This brings us to what’s happening around us today, politically and socially. It is, Lippa says, “What North Carolina can’t understand. Bigots can’t acknowledge shared weaknesses: ‘We must separate you.’ It’s the equivalent of putting people in a moral prison.” Lippa is aware of how prescient and pertinent Hutchinson/Milk may seem, but claims no credit. “It’s a lucky thing. Art is about timing as much as anything.
It looks like we have our finger on the pulse of the moment [in Anne Hutchinson] – a woman thwarted by a right wing guy who’s revered.” The show’s director, Noah Himmelstein, has described Anne Hutchinson as a colonial-era Malala Yousafzai. Lippa notes that Hutchinson insisted, speaking of controversial religious ideas: everyone has a right to know this. A belief that in many places “women are still punished for today.”
Lippa thinks of both Milk and Hutchinson as immigrants. While her journey from England to New England was a greater distance, his from New York to San Francisco was both a change of state and a state of mind. At a deep level he sees them as interconnected – sharing a “lineage and provenance of civil libertarianism.”
Andrew Lippa rehearsing I Am Harvey Milk with the San Francisco Gay Men’s Chorus, June, 2013
At the end we turn to more earthly aspects of these paired oratorios. The most surprising thing is that although the two parts are aligned emotionally, in their technical creation they are in many ways opposites. When Lippa first wrote I Am Harvey Milk, it was a commission and he had no notion that it would be paired with anything. He did not write it with the idea that he would ever end-up playing Milk himself – nothing was tailored to his voice. And the piece itself is non-chronological. It was only as the piece was being developed that others convinced him that he would be the ideal person to portray Milk. What finally convinced him was the sense that their similarities made it seem fated – not only were they both born Jewish and gay men, but Milk was 48 when the show takes place and Lippa was 48 as he was writing it.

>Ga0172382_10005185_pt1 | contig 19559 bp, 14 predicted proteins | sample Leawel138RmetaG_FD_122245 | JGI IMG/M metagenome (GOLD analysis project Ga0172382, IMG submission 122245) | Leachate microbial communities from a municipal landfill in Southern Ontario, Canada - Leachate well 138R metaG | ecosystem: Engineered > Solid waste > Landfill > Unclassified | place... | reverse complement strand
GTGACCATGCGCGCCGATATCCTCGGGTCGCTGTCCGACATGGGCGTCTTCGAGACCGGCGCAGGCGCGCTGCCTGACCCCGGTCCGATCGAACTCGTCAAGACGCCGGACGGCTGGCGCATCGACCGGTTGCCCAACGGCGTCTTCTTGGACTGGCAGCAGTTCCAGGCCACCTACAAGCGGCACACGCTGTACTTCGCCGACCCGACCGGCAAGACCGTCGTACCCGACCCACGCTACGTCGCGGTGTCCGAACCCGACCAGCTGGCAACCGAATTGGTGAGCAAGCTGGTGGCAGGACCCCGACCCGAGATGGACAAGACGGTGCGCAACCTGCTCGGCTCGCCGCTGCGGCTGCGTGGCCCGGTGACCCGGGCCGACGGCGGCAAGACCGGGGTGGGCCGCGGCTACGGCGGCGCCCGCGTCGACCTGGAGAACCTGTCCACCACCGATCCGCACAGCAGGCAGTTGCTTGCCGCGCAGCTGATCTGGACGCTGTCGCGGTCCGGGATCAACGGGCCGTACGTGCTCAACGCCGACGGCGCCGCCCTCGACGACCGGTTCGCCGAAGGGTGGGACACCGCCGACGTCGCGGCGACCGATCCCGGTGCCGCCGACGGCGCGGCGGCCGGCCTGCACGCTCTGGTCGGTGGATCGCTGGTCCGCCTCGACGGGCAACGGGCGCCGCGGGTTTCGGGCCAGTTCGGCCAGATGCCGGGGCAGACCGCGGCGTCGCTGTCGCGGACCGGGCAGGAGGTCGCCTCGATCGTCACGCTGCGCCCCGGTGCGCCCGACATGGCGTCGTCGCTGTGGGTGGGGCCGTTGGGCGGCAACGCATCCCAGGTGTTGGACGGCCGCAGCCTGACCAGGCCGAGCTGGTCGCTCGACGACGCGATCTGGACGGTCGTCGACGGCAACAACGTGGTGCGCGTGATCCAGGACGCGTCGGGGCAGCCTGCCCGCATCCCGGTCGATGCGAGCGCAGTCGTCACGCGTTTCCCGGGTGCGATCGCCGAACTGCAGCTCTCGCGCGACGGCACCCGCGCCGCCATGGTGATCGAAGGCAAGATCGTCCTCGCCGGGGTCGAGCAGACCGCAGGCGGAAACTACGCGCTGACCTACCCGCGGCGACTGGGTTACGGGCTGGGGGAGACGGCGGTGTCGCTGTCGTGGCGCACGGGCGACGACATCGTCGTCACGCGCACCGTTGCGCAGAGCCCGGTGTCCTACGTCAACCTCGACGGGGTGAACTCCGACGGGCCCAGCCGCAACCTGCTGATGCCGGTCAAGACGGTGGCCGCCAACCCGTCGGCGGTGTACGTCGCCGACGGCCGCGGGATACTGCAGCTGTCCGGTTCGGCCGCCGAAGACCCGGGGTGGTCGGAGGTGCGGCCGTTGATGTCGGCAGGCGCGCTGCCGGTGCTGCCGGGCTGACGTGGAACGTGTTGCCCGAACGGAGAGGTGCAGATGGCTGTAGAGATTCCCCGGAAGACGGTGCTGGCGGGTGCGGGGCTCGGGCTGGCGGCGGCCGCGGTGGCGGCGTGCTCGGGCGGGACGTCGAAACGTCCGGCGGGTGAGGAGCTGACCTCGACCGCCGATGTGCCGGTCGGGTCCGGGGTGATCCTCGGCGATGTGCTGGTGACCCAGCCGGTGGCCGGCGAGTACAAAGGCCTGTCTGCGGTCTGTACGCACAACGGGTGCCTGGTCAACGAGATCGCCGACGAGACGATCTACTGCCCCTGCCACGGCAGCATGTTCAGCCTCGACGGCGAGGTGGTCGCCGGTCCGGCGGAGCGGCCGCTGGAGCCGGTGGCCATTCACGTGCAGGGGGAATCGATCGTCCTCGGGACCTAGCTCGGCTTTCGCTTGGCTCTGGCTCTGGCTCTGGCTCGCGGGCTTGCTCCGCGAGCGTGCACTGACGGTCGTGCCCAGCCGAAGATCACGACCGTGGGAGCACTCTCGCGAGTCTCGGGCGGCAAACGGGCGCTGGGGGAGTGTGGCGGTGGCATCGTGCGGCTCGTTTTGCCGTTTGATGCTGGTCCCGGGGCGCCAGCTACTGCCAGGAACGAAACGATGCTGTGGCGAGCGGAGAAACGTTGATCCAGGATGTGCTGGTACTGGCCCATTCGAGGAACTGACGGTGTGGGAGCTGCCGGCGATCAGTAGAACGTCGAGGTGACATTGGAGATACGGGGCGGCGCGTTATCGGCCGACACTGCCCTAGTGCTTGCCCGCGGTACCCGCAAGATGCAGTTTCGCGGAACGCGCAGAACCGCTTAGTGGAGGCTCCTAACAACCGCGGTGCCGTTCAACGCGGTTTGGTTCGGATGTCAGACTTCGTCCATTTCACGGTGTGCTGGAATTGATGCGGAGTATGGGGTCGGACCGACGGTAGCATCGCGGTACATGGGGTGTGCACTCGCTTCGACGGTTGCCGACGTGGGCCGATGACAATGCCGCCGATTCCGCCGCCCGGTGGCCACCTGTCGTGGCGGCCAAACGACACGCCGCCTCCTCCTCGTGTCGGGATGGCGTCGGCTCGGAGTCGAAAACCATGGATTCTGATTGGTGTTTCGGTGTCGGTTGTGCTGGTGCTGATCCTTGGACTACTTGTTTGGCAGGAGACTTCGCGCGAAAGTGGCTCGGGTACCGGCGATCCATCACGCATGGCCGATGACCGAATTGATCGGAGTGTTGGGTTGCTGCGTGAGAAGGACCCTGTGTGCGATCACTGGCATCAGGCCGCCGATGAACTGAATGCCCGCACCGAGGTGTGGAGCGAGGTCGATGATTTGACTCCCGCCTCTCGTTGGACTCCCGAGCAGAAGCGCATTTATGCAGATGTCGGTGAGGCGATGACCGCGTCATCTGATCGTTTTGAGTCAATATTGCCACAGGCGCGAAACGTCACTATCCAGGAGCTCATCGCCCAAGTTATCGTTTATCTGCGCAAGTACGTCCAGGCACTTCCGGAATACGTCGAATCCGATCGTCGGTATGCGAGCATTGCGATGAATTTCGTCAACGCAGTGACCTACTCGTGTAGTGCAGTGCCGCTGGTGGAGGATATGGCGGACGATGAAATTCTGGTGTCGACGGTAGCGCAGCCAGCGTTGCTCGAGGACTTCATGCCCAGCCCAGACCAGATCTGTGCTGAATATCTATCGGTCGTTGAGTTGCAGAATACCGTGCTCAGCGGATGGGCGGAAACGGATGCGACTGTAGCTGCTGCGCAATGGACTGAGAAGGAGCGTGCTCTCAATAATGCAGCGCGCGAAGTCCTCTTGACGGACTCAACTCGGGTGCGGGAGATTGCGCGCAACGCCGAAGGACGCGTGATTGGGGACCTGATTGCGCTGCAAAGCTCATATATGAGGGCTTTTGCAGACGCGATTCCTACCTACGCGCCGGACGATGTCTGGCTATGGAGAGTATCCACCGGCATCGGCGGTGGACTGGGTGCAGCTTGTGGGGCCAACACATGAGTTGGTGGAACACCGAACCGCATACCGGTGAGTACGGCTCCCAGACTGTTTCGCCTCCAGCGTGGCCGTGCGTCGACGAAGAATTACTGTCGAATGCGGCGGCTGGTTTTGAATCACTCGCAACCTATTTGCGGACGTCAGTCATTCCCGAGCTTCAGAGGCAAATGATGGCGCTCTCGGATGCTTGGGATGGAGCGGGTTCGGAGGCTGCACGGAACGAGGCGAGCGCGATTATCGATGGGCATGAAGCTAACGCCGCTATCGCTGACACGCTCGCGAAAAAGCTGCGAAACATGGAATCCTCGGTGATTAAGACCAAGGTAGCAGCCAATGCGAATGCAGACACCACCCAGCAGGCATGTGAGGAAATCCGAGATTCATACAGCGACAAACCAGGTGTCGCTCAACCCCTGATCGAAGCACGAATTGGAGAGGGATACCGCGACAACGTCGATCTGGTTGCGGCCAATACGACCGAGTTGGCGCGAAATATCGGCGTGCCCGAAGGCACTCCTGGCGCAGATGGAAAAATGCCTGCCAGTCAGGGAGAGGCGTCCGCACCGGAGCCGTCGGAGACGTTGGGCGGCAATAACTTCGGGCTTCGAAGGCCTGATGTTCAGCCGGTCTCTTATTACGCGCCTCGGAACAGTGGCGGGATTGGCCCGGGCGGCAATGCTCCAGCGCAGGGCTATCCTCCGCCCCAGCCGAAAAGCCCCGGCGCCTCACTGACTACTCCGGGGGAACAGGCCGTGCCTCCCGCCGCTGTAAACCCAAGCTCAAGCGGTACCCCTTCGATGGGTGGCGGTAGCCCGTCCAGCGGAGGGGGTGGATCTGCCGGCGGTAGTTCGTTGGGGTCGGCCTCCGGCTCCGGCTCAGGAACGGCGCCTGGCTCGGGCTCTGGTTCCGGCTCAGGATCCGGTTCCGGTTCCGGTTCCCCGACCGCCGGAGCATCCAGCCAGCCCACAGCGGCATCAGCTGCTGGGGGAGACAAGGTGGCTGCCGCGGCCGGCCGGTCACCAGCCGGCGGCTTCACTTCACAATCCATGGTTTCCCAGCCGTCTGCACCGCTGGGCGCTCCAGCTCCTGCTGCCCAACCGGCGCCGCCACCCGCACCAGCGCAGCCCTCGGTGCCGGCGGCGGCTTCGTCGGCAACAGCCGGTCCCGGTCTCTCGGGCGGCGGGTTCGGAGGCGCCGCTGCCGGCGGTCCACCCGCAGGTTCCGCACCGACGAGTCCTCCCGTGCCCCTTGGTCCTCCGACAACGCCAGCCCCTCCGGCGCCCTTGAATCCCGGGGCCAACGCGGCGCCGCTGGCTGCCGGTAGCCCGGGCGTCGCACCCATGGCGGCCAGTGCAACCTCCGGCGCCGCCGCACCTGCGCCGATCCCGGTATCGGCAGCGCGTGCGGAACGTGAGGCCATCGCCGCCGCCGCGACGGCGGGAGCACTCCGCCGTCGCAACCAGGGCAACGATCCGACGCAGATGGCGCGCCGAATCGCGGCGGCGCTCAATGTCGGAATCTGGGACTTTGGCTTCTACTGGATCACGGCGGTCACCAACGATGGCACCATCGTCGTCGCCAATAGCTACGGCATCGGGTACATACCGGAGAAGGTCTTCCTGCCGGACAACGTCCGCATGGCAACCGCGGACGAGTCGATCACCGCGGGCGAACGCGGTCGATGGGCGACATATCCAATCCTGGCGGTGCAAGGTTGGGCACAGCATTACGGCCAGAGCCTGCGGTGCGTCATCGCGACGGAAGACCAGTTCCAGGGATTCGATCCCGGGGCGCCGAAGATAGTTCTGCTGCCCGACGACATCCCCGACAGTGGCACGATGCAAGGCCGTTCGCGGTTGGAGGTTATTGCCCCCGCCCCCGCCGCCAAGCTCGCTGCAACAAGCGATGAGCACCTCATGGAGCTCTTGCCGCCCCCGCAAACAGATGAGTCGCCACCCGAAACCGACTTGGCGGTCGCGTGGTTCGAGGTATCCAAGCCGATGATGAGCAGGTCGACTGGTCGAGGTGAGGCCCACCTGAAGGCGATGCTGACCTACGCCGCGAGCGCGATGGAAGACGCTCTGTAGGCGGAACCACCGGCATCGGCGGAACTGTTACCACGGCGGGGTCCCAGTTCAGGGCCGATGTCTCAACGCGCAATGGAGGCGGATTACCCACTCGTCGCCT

Although he’s done some choral writing in the past, nothing has been as extensive and ambitious as Hutchinson/Milk. One of the benefits about making the piece an opera as opposed to a musical is that it helps the focus stay on the music. As Lippa puts it, in musicals the focus sometimes shifts away from the music and they become, what he calls “directorials or sets-icals.” Lippa also found that because of all the musical ideas going on he ended-up using sparer language in the choral writing – “less words.” He also describes the chorus in Milk as an active voice, like a character. At one point he even has them sing from the point of view of the bullet as it approaches and eventually kills Milk. As he tells me this I feel the hairs on the back of my neck stand up.
Lippa has made a career of challenging himself, surprising himself, and doing the same for his audiences. It’s hard to imagine anything he will write that would be more ambitious than I Am Anne Hutchinson/I Am Harvey Milk. But I’m sure that he will.
I Am Anne Hutchinson/I Am Harvey Milk will be performed at Strathmore Music Center April 23 – 24, 2016, starring Kristin Chenoweth and Andrew Lippa. This will be the world premiere of I Am Anne Hutchinson and the area premiere of I Am Harvey Milk. Proceeds will benefit Broadway Cares/Equity Fights AIDS and the National Women’s History Museum. Details and tickets.